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Page 209 Baylor College of Medicine, the Population Council's Center for Biomedical Research, and the Laboratory of Developmental Genetics at Sloan-Kettering. Dr. Drell received his Ph.D. in immunology from the University of Alberta, Edmonton, and his B.A. in biology from Harvard College. He has published nearly 30 scientific articles and abstracts. Shirley P. Dutton is a senior research scientist and senior technical advisor to the director, Bureau of Economic Geology, the University of Texas at Austin. She received a B.A. in geological sciences from the University of Rochester, graduating with highest honors and election to Phi Beta Kappa. She earned M.A. and Ph.D. degrees, also in geological sciences, from the University of Texas at Austin. She has worked at the Bureau of Economic Geology since 1977, and her technical expertise is in clastic sedimentology and diagenesis. Dr. Dutton was a distinguished lecturer for the American Association of Petroleum Geologists in 1987. She has authored or coauthored 172 published papers and abstracts. David Heyman joined the Center for Strategic and International Studies in November 2001 as a senior fellow for science and security initiatives—studies that explore the increasingly interconnected world of science, technology, and national security policy. Previously he served as a senior advisor to the Secretary of Energy at the U.S. Department of Energy from 1998 to 2001 and in the White House in the Office of Science and Technology Policy in the National Security and International Affairs division from 1995 to 1998. Prior to joining the Clinton administration, Mr. Heyman briefly worked as a consultant with Ernst & Young in their International Privatization and Economics Group in London, and was the director of International Operations for a New York software company developing supply-chain management systems for Fortune 100 firms. He has worked in Europe, Russia, and the Middle East. Mr. Heyman carried out his undergraduate work at Brandeis University, with a concentration in biology; his graduate work at the Johns Hopkins University School of Advanced International Studies was in technology policy and international economics. Stephen Hilgartner is associate professor in the Department of Science and Technology Studies at Cornell University. Professor Hilgartner's research focuses on social studies of science and technology, especially biology, biotechnology, and medicine; biology, ethics, and politics; science as property; ethnography of science; and risk. His recent book, Science on Stage: Expert Advice as Public Drama (Stanford, 2000), explores the processes through which the expertise of science advisors is established, contested, and maintained. He is the author of many articles, book chapters, and reviews, including a series of works on data access and ownership. His work has appeared in such journals as the Journal of Molecular Biology; the Journal of the American Medical Association; Social Studies of Science; Science, Technology, and Human Values; Science Communication; and the American Journal of Sociology. Professor Hilgartner is chair of the Ethical, Legal, and Social Issues committee of the Cornell Genomics Initiative. He is a member of the Council of the Society for Social Studies of Science. He is also a member of the Steering Group of the Section on Societal Impacts of Science and Engineering of the AAAS. He is currently completing a book on genome mapping and sequencing in the 1990s. Justin Hughes is assistant professor at the Benjamin N. Cardozo School of Law and was an attorney advisor in the U.S. Patent and Trademark Office from 1997 to 2001, focusing on initiatives in Internet-related intellectual property issues, Eleventh Amendment immunity issues, intellectual property law in developing economies, and on copyright appellate filings for the United States (including the Napster litigation). Professor Hughes practiced law in Paris and Los Angeles and clerked for the Lord President of the Malaysian Supreme Court in Kuala Lumpur. He is a former Henry Luce Scholar, Mellon Fellow in the Humanities, and American Bar Association (ABA) Baxter Scholar at the Hague Court. He was a visiting professor at the University of California at Los Angeles School of Law. He received his B.A. from Oberlin and his J.D. from Harvard. Tracy Lewis was the James W. Walter Eminent Scholar of Entrepreneurship at the University of Florida and became the newly appointed director of the Duke University Innovation Center and professor of Economics at the Fuqua School of Business in January 2003. His research and teaching interests are in the areas of innovation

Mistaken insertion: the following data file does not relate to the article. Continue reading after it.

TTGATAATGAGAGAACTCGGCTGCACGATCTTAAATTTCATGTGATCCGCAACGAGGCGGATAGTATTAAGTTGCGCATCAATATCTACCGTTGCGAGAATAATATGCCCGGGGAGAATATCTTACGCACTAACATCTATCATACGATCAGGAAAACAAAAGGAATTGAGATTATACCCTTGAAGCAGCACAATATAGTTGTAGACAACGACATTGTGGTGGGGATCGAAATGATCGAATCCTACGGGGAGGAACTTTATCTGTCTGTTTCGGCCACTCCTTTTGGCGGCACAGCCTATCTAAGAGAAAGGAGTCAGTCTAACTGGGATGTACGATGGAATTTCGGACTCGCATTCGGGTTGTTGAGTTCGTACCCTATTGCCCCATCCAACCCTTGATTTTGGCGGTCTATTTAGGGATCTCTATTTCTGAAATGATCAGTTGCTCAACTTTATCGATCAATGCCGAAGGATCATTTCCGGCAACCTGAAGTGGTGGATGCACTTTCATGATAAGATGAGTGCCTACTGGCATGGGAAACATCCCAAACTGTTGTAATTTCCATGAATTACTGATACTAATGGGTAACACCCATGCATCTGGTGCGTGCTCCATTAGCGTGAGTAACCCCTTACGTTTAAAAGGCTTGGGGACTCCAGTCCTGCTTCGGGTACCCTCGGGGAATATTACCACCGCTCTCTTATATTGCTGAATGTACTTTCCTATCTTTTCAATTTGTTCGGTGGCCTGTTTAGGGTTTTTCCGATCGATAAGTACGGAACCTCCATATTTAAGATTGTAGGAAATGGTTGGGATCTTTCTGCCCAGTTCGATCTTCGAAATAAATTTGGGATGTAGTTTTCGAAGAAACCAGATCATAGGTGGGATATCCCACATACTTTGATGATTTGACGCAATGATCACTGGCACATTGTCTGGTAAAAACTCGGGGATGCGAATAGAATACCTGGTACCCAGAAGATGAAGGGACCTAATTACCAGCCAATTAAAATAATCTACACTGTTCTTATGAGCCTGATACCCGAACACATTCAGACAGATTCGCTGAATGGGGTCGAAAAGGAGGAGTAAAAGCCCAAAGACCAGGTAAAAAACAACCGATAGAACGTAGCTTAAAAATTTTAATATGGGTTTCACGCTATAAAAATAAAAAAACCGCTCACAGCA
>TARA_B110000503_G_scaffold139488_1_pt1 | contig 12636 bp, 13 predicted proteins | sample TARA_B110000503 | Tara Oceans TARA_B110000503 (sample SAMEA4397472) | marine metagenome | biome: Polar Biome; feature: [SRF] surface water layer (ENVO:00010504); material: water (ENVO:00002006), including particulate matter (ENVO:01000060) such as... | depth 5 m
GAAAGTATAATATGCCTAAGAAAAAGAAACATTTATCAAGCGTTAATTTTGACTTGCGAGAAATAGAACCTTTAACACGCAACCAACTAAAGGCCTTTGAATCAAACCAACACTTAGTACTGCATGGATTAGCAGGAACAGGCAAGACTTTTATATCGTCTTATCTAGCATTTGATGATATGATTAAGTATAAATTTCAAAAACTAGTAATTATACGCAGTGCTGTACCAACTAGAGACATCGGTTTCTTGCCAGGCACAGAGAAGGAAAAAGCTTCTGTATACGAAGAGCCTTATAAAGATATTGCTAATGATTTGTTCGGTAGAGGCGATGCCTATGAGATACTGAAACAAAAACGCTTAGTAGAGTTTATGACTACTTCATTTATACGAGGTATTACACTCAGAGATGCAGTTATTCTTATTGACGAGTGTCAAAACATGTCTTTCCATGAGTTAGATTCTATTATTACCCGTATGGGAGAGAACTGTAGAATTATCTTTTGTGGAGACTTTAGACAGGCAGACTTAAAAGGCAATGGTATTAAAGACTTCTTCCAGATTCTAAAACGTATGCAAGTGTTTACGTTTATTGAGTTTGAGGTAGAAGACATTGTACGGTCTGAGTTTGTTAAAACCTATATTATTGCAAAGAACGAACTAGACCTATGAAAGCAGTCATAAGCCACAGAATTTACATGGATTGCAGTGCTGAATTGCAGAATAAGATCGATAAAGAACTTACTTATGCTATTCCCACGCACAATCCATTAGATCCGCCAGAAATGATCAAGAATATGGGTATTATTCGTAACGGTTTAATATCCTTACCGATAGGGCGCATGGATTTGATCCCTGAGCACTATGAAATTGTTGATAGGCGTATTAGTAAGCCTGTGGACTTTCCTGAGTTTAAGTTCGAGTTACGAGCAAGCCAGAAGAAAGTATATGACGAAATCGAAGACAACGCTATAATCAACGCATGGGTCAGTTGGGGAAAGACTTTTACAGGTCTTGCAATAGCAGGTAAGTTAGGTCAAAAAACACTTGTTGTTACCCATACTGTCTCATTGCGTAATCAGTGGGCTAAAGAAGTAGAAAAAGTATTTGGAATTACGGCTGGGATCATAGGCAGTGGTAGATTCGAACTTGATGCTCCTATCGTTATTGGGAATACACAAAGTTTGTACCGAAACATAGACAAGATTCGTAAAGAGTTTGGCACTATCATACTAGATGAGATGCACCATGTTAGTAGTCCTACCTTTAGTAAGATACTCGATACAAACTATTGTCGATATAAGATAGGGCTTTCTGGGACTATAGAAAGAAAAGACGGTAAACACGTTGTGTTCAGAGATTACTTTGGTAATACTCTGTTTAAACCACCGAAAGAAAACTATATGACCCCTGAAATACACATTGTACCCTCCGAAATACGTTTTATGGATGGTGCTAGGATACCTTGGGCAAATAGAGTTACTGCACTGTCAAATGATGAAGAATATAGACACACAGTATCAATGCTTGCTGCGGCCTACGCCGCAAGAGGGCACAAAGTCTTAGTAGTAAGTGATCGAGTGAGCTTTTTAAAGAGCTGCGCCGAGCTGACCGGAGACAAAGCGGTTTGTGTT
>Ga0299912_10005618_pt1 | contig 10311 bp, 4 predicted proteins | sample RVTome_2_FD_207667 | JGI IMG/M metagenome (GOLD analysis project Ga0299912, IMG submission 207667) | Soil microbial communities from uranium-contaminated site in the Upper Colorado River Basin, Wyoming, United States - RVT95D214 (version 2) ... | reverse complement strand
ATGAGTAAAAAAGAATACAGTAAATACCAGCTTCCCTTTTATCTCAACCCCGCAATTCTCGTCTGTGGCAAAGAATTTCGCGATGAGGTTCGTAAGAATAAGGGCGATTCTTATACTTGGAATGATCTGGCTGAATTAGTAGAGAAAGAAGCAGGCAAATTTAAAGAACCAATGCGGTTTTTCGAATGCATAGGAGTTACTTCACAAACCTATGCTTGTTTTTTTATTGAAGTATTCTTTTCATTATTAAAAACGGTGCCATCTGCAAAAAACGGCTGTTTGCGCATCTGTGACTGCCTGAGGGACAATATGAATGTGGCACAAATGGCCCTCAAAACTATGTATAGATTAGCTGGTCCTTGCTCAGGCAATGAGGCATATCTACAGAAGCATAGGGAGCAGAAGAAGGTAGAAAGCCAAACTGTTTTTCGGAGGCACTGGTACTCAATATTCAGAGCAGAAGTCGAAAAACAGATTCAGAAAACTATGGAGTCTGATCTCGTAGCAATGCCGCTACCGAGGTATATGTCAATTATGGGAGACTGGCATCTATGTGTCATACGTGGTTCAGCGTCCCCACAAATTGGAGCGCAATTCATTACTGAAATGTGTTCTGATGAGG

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Page 210 processes, industrial organization, and financial and incentive contracting. Professor Lewis has published numerous articles on the management of open-access resources and has been a consultant for several federal regulatory agencies and private corporations on issues of patent policy and protection of intellectual property. Stephen M. Maurer has practiced intellectual property litigation since 1982. He currently co-teaches a course on Internet law and economics at the School of Public Policy at the University of California, Berkeley. Mr. Maurer has written extensively on patent reform, proposed database legislation, and science policy. Over the past four years, he has worked with academic scientists trying to build a variety of commercially self-supporting databases. In 2000 he helped a worldwide community of academic biologists (The Mutations Database Initiative or MDI) negotiate a $3.2 million Memorandum of Understanding with Incyte Genomics. Under the proposed agreement, Incyte would have helped MDI scientists build a unified, computationally advanced archive for worldwide human mutations data. In return, MDI would have granted Incyte the exclusive right to host the database on a commercial web site. Academic and commercial users would have remained free to download and use the database for all other purposes. Mr. Maurer has also helped Lawrence Berkeley National Laboratory physicists design a commercial venture for archiving high-energy accelerator data. He is a graduate of Yale University and Harvard School of Law. He has published in many journals, including Nature, Science, Economica, Sky & Telescope, and Beam Line. Michael Morgan is director of Research Partnerships & Ventures and chief executive of the Wellcome Trust Genome Campus in Cambridge, England. Dr. Morgan joined the Wellcome Trust in 1983 and now is responsible for development of new enterprises such as the Synchrotron Project (a joint project with the U.K. and French governments) and the Single Nucleotide Polymorphism Consortium. He plays a major role in the international coordination of the Human Genome Project and is also responsible for scientific establishments such as the Wellcome Trust Genome Campus. Three independent institutions are located on the campus: the Wellcome Trust Sanger Institute, the European Bioinformatics Institute, and the MRC Human Genome Mapping Resource Centre. Dr. Morgan is a graduate of Trinity College, Dublin, and obtained his Ph.D. from Leicester University. Harlan Onsrud is professor of spatial information science and engineering at the University of Maine and a research scientist with the National Center for Geographic Information and Analysis. He is immediate past president of the University Consortium for Geographic Information Science, a nonprofit organization of over 70 universities and other research institutions dedicated to advancing understanding of geographic processes, relationships, and patterns through improved theory, methods, technology, and data. Professor Onsrud is chair of the NRC's U.S. National Committee on Data for Science and Technology (CODATA) and also serves on the NRC's Mapping Science Committee. A licensed attorney and engineer, his research focuses on the analysis of legal, ethical, and institutional issues affecting the creation and use of digital spatial databases and the assessment of the social impacts of spatial technologies. He teaches a range of legal courses to students in engineering, information systems, and computer science, including a graduate course in information systems law. Bruce Perens is one of the founding Linux developers and is best known as the creator of the Open Source Definition, the canonical guidelines for open-source licensing. Mr. Perens is cofounder of the Open Source Initiative, the Linux Standard Base, and Software in the Public Interest. His first Free Software program, Electric Fence, is widely used in both commercial and free software development. His Busybox software became a standard tool kit in the embedded systems field and is thus included in many commercial print servers, firewalls, and storage devices. Mr. Perens has 19 years experience in the feature film business and is credited on the films “A Bug's Life” and “Toy Story II.” As both a leader of open-source software and a long-time participant in the film industry, he is uniquely qualified to comment on the oft-painful intersection of copyright protection and the public domain. Mr. Perens was formerly employed as senior strategist for Linux and Open Source at Hewlett Packard. He is the primary author of that corporation's open-source policy manual. Susan R. Poulter is professor of law at the S.J. Quinney College of Law, University of Utah, in Salt Lake City. She holds B.S. and Ph.D. degrees in chemistry, both from the University of California, Berkeley. After a period